In the early 1990s, Slovakia was a corrupted and extremely poor country. In 1994, it was denied entry to the Organization for Economic Cooperation and Development and the European Union. However, in 2002, it became the European leader of reforms and the “economic tiger of Eastern Europe”, reports “Investor”.Slovakia, having separated from the Czech Republic in 1992, has, along with independence, received a number of economic problems. After the collapse of the USSR, the Slovak economy was mostly maintained by steel industry, the military industry and the Slovnaft in Bratislava. However, these plants depended heavily on the supply of raw materials from Russia and Ukraine.
In the spring of 1998, Slovakia was compared to Belarus and Serbia. US Secretary of State, Madeleine Albray, called Slovakia at that time the "black hole" of Europe. Slovakia’s
experience is important for Ukraine because these countries have similar conditions of post- Soviet development. Slovakia is an example of how quick and decisive reforms can to change the situation.
One of the most important reforms were tax, financial, pension, medical, social. In 1993-1999, the country received 2.4 billion dollars of foreign direct investment, and over the next seven years – ten times more – 23 billion. Slovakia, which had not previously had its own automobile industry, became one of the world leaders in the issue of cars per capita. What is the secret? We will not go into detail but concentrate on the main ideas and achievements.
Tax reform has become a kind of marketing move in order to attract investment. Instead of a large number of unclear taxes, a fixed income tax was introduced – 19% (formerly from 10% -38%) and 19% for VAT. However, the state was concerned that those who used to pay 10% would not pay at all. They removed all special tax conditions. Thus, the government reduced and normalized taxation, which gave immediate results – attraction of new investments, business came out of the shadows.
Financial reform is the complete transparency of budgeting through the introduction of the European System of Accounts (ESA). The Agency for Debt and Liquidity Management was set up to regulate and successfully manage government debt. The state budget of the Ministry of Finance has been dramatically reduced by 30% (599 employees instead of 849).
One of the important decisions and achievements was to redirect financial revenues from the center to the regions. For example, in 2005-2012, local communities (the lowest level of budgeting) received 70.3% of their income tax to their budgets, 23.5% of this tax went to the accounts of self-governing regions (higher level) and only 6.2% – to the state budget.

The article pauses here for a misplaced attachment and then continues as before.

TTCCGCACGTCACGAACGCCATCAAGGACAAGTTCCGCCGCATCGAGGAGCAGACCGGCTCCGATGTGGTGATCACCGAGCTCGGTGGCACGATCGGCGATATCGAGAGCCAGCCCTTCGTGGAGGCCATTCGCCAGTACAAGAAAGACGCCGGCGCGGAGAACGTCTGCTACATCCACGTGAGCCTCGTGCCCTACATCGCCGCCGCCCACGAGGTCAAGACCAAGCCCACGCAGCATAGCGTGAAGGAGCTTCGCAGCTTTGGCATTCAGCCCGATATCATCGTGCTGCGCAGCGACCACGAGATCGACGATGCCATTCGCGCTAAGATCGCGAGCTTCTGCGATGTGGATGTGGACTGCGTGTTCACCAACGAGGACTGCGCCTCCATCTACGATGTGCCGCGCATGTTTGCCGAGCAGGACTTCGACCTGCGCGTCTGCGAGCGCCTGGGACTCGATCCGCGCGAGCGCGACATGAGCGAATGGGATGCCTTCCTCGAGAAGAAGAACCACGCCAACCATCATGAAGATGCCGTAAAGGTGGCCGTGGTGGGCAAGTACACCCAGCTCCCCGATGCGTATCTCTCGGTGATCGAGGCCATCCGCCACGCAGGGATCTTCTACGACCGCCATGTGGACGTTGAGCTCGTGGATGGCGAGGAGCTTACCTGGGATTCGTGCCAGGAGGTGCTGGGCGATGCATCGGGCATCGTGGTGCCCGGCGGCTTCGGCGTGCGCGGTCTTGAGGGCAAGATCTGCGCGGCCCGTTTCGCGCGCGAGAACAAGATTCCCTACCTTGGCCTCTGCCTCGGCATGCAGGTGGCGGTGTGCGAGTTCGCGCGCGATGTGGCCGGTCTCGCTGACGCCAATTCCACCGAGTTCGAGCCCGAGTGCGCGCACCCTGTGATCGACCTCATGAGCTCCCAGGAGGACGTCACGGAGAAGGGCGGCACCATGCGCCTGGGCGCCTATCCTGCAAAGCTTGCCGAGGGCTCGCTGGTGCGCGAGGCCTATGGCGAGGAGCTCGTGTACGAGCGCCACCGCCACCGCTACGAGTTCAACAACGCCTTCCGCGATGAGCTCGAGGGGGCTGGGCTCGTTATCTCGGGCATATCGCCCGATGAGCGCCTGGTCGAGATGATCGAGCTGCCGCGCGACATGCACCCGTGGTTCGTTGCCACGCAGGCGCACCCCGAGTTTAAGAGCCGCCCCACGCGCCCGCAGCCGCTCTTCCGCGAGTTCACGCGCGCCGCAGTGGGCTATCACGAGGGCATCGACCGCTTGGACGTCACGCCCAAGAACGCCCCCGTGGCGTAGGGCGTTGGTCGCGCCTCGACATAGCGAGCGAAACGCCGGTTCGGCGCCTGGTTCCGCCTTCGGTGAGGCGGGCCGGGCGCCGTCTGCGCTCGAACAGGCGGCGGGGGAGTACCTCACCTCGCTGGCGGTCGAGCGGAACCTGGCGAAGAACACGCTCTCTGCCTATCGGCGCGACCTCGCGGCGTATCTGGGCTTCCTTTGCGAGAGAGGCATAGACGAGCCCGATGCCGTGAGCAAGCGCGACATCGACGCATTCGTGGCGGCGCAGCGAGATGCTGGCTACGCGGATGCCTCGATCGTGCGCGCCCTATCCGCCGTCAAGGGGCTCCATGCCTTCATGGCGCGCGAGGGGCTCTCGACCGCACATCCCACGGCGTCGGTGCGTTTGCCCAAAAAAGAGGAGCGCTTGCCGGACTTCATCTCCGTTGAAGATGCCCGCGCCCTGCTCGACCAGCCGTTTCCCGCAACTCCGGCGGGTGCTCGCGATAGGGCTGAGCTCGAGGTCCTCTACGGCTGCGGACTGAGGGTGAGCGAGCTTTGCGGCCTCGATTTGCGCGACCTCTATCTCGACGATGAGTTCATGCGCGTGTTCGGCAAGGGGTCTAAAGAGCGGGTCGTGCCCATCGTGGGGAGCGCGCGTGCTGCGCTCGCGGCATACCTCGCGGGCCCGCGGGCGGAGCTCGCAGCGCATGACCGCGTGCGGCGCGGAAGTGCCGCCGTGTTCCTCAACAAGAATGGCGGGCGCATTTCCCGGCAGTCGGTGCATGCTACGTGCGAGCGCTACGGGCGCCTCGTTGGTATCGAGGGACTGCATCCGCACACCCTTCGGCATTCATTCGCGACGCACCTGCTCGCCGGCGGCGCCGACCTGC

The pension reform was multi-vector. In addition to the traditional European practice of increasing the retirement age, it contained instruments of incentive for citizens and made
them worry about their retirement. They wanted to create a three-level system. Where there is a voluntary cumulative (not taxable in case of death, passed as an inheritance), acompulsory cumulative (tied to inflation and salary growth) and compulsive cumulative (citizens could invest their money into funds managed by pension management companies).
Medical reform has fostered the competition of public and private health insurance clinics and has facilitated the transformation of hospitals into corporations or non-profit organizations. A basic healthcare package was created, which could be supplemented by additional funds. Harsh budget constraints have been introduced and excessive supply has been reduced (excess beds, overpriced costs).
Social reform was aimed at motivating people to find work. In 2002, Slovakia had the highest unemployment rate in Europe (18.5%), and in 2006 it dropped to 13.3%. It was due to the narrowing of the criteria for obtaining social payments and the reduction of taxes on the wage fund. The parental benefit for children was transformed into a tax bonus, but only for those who paid taxes.
Slovakia had a tough starting point but was able to reform and attract significant investments. All was made possible through targeted and rigorous actions that were not always popularly accepted by the public, but brought results. Nowadays, Slovakia is attractive to such companies as Volkswagen, Peugeot, Kia Motors, Samsung, Sony, Whirlpool. For us, the reforms of Slovakia should be a guide to action. Only attracting investment and creating an attractive financial climate can change the economic situation. To begin with, we don’t need much, just equal and understandable conditions for everyone on the market.